17A.3 Modulation of the Atlantic Multidecadal Oscillation (AMO) on the Winter Blocking Activity over the Ural Mountains

Thursday, 11 January 2018: 4:00 PM
406 (Hilton) (Austin, Texas)
Shuanglin Li, Institute of Atmospheric Physics, Beijing, China; and X. Zhou and W. A. Robinson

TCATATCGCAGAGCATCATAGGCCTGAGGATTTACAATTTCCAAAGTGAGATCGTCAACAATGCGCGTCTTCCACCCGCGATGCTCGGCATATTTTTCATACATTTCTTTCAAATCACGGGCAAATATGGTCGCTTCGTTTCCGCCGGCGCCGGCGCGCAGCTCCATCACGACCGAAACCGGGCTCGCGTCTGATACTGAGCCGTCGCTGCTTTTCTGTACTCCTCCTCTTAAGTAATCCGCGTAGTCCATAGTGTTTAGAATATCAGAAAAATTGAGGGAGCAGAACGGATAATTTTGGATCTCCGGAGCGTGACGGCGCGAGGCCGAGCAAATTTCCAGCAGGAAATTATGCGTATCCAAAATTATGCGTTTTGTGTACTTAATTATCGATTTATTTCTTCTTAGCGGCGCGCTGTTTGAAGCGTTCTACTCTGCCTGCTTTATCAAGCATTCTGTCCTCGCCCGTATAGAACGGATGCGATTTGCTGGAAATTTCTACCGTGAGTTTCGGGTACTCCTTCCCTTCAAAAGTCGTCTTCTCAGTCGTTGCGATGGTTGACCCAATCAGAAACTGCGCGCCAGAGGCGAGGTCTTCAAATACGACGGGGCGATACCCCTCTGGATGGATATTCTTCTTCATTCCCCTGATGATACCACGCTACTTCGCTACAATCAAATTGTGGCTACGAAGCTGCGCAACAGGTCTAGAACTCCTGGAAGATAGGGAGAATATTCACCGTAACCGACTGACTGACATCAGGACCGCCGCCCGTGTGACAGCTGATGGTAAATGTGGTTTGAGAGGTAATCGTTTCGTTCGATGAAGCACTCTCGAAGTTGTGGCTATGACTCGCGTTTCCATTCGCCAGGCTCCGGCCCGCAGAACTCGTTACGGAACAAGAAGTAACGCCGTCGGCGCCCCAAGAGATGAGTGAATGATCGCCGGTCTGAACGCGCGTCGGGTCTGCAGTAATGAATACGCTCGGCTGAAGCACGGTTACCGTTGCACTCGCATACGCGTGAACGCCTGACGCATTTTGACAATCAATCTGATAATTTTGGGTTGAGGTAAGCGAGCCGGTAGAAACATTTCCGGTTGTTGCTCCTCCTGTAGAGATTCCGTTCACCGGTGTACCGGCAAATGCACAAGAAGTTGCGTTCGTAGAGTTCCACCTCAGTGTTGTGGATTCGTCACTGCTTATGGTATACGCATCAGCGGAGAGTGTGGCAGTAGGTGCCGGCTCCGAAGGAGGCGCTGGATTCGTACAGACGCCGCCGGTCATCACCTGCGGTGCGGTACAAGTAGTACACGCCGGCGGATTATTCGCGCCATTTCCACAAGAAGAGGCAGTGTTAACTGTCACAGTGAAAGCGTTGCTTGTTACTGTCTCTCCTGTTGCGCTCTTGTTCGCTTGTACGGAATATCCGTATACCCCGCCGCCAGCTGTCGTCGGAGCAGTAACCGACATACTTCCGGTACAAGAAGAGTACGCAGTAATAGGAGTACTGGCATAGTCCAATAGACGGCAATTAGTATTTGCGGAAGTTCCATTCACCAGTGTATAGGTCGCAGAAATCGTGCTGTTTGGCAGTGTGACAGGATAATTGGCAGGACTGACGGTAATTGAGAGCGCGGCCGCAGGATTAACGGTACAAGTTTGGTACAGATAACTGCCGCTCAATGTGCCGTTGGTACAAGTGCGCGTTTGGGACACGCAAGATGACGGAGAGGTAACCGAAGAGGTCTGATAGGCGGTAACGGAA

The impacts of the Atlantic Multidecadal Oscillation (AMO) on the blocking activity over the Ural Mountains during boreal winter (December-January-February) are investigated using three sets of reanalysis datasets and numerical experiments with an atmospheric global circulation model (AGCM), CAM5. The observational analyses suggest that AMO plays an important role in modulating blocking activity over the Ural region. The AMO in its different phase results in a dipole-like anomaly in Ural blocking frequency, with sign-reversed anomalies along the latitude of about 60°N. An index defined as the difference of the blocking frequency in the north minus that in the south is highly correlated with the AMO index (0.82). On the aspect of atmospheric circulation, the blocking anomalies substantially result from a northward (southward) shift of the anticyclone, which usually dominates the Ural region, and a southward (northward) shift of the associated westerly. The result is robust because of a high consistency, not only among the three sets of reanalysis datasets but also with AGCM experiments with the AMO-associated SSTA forcing. The mechanism that maintains the blocking-related atmospheric responses is diagnosed by investigating the roles of AMO-forced anomalous transient vorticity forcing via a linear baroclinic model (LBM). The results suggest that the blocking-associated height anomalies over the Ural region are largely maintained by anomalous transient vorticity forcing induced by the AMO-related SSTA.
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